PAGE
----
Tag Archives: Retirement

Florida Next Winter

Note: This post was first published Jan. 8, 2015 on one of my experimental blogs. Now it’s December 2015. The year has come and gone, and a new winter will begin Dec. 21. And I’m not in Florida yet. My excuse is that major life decisions take time. I’m working  on it. 

Baby, it’s cold outside!

Tuesday, we had snow and 26 degrees. Wednesday, it was 17 degrees in late afternoon, and down to 12 degrees by the time I got home from work, around 9:30 p.m. I live in the Mid-Atlantic states. The climate here is supposed to be relatively moderate.

Except when it’s not. Tonight, it’s cold as a witch’s tit.

The heater in my 216-square-foot apartment runs constantly all night. It can’t raise the temperature inside high enough to cut off.

Is it any wonder that every year about this time, my thoughts turn to Florida? I’ve only been there once. I flew into the Tampa airport to help rescue my brother (he was very ill) and drive him back to Maryland. I have very little direct experience of Florida, but I know a lot about it second-hand. (Update: Took a two-week road trip to Florida in June 2015 to research housing options. So I’ve made a little progress.) Continue reading

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Filed under Frugal living, Housing, Life, Social Security

Retirement Made Simple, A Brave New Blog

Here’s a new blog of interest to readers who are retired or dreaming of one day being retired.

Retirement Made Simple

Aging gracefully and enjoying retirement on a limited income

Here’s a sample of posts that made a hit with readers at the new blog:

  1. Social Security Cost-Of-Living Increase For 2016 In Danger
  2. AARP Says More Work And Less Retirement Is Good News
  3. Erica Jong on Fear Of Dying
  4. Colorful Cuba On My Travel List, Because I’ve Already Seen Florida
  5. Retirement Offers Freedom, If We Can Seize It

The new blog has a narrow focus. It’s about Retirement, Simplicity, and Aging Gracefully on a fixed income, with a little bit of travel in the mix. If you have an interest in any of those subjects, Retirement Made Simple might be for you. Its target audience is retired folks and workers who are nearing retirement or thinking about it. But surprisingly, many of the readers have been younger adults. Seems that people of all ages are curious about retirement.

I hope you find something informative or interesting on the new blog. Let me know what you think.

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Filed under Aging, Blogging

What Happens To Social Security Owed To Folks Who Die Young?

Retirement is good. I haven’t felt like going to work a single day this week. I’m thankful that I don’t have to. Been there, done that. Enough!

When I say, hear, or read the words “Social Security” or “Medicare,” my reaction is:

“Thanks to God and the Democratic Party.”

Some say Social Security benefits need to be reduced because people are living longer.

Really?

We’ve always had old folks — eighty years, ninety, one hundred, and even higher. Nothing new under the sun. But are more folks living to advanced ages than ever before? Probably, because the population is larger than ever. But just because nearly everyone knows someone very old, that doesn’t mean that everyone is living deep into old age.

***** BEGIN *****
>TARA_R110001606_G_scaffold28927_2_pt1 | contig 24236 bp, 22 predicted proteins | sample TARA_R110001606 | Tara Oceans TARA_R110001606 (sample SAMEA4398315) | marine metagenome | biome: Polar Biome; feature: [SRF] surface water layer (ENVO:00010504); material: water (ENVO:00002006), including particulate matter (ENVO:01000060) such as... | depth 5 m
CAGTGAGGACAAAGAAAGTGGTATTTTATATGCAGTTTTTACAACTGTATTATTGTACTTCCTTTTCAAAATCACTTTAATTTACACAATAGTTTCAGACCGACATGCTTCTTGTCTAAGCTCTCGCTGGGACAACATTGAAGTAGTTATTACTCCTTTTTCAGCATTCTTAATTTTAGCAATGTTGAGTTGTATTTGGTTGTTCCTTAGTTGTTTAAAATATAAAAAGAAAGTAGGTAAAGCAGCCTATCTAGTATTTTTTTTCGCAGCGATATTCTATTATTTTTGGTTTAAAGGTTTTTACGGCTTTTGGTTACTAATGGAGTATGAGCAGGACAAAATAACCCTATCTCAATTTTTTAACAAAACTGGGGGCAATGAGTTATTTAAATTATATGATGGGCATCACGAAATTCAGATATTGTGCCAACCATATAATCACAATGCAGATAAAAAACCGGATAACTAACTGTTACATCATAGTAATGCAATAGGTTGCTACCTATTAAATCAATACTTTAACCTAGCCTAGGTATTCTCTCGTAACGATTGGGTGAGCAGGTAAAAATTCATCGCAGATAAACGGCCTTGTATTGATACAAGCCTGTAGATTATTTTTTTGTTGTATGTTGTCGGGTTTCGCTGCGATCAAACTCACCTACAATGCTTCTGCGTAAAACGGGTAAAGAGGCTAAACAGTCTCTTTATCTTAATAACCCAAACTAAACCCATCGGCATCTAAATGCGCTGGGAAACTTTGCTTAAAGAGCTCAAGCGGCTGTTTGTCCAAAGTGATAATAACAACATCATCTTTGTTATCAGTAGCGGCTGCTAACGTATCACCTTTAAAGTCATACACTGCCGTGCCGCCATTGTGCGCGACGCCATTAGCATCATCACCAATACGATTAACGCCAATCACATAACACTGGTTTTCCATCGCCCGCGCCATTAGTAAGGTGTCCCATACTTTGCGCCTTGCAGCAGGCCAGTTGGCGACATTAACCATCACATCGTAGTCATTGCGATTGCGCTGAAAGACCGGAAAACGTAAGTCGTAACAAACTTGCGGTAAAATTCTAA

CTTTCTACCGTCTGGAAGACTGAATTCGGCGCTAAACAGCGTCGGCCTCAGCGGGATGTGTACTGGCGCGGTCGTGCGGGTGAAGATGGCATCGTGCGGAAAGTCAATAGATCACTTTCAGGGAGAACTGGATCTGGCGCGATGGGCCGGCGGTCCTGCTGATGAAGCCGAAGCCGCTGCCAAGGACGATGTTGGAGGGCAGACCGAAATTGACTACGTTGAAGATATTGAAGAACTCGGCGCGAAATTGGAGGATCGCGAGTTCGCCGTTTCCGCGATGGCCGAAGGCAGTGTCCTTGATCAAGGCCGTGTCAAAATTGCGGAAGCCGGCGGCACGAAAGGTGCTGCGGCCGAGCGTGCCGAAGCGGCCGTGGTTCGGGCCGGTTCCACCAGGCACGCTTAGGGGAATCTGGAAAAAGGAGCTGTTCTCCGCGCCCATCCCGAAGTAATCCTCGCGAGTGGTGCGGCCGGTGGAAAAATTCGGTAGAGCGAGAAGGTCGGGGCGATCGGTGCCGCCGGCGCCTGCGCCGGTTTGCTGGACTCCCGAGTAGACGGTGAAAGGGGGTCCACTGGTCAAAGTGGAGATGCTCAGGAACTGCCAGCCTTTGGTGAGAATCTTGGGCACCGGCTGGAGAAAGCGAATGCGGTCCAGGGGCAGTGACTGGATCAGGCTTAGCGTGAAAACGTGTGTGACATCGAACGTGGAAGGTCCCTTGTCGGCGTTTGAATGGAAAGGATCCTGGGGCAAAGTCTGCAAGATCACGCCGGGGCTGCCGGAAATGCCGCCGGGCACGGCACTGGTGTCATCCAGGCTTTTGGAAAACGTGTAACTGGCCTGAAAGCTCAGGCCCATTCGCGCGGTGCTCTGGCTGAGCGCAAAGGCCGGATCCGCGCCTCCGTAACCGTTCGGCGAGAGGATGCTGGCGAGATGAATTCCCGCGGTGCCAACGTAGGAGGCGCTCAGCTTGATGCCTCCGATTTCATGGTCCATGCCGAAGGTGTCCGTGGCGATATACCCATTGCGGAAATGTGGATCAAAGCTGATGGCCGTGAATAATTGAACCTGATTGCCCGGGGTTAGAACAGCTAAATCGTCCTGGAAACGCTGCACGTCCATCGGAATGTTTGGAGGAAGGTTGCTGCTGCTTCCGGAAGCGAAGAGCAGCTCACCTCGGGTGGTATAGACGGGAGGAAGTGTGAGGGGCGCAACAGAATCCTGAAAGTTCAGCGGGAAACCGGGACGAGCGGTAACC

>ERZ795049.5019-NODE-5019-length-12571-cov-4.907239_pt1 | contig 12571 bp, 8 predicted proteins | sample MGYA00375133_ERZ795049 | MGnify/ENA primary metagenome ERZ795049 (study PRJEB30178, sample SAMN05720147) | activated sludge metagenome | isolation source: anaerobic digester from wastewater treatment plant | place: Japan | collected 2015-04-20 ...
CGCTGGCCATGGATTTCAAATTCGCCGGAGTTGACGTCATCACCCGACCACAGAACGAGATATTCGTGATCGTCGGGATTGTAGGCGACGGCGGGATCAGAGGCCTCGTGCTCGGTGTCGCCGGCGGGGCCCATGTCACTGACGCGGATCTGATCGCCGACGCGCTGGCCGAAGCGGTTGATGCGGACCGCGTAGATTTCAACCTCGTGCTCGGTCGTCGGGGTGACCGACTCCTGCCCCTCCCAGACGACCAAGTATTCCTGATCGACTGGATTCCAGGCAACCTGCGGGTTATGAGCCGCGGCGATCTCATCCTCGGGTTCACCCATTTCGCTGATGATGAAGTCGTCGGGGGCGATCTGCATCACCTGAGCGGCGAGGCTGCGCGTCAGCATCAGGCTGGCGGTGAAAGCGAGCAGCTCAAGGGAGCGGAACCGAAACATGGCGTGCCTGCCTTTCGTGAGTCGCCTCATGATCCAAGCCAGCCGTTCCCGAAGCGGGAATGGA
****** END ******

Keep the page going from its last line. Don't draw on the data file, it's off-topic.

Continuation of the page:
“Are people living much longer in retirement? Or is the truth, now and always, that a few people with good genes and good luck make it to old age?” — From “Me And The Blog”

I personally have known more people in the Boomer generation who died at 60, 62, or 66, to pick a few numbers. Boomers are dying in their forties and fifties. All the folks who die young paid into Social Security every week since they began working. They’re never going to collect a penny. Those who die in their sixties draw benefits only briefly. Who gets the money?

Who gets the uncollected old-age benefits of the masses of people who die young? Seems to me that more Baby Boomers are dying in the fourth, fifth and sixth decades of life, than will make it to the eighth and ninth decades.

Seems to me that the many who die young balance out the few who grow old. I’ll leave it to an enterprising young auditor who understands actuarial data to figure it out.

— John Hayden

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Filed under Aging, Social Security

AARP Online Retirement Livability Index

A new AARP Livability Index can tell you how your city or town (or the place you’re thinking about relocating) ranks as a place to live and grow older. The Livability Index, which can rate practically any neighborhood in the U.S., goes live this week, according to The Washington Post and a host of other mainstream media outlets. You can find it at aarp.org/livabilityindex. (Interestingly, many MSM sources fail to give the url for the new AARP tool.)

AARP describes the new resource as follows:

“The Livability Index is a signature initiative of the Public Policy Institute to measure the quality of life in American communities across multiple dimensions: housing, transportation, neighborhood characteristics, environment, health, opportunity, and civic and social engagement.

An interactive, easily navigated website, the Livability Index allows users to compare communities, adjust scores based on personal preferences and learn how to take action to make their own communities move livable.”

I entered my Maryland zip code into the system and found out in about half a second that my Gaithersburg neighborhood rates 59 on a scale of zero to 100. I also received specific ratings on the following livability measures:

  • Housing (affordability and access)
  • Transportation (safe and convenient options)
  • Environment (clean air and water)
  • Health (prevention, access and quality)
  • Engagement (civic and social involvement)
  • Opportunity (inclusion and possibilities)

Housing in my neighborhood rates a measly 36. Not a surprise to me. I already know that generally speaking, you can’t buy or rent a home in Montgomery County, MD, unless you’re affluent. You need two middle-class incomes or one high income to support a family here. (That’s why I’m researching communities in Florida. The cost of living in many parts of Florida is quite reasonable, compared to the Maryland suburbs. Needless to say, the AARP Livability Index will be a great help in my search.)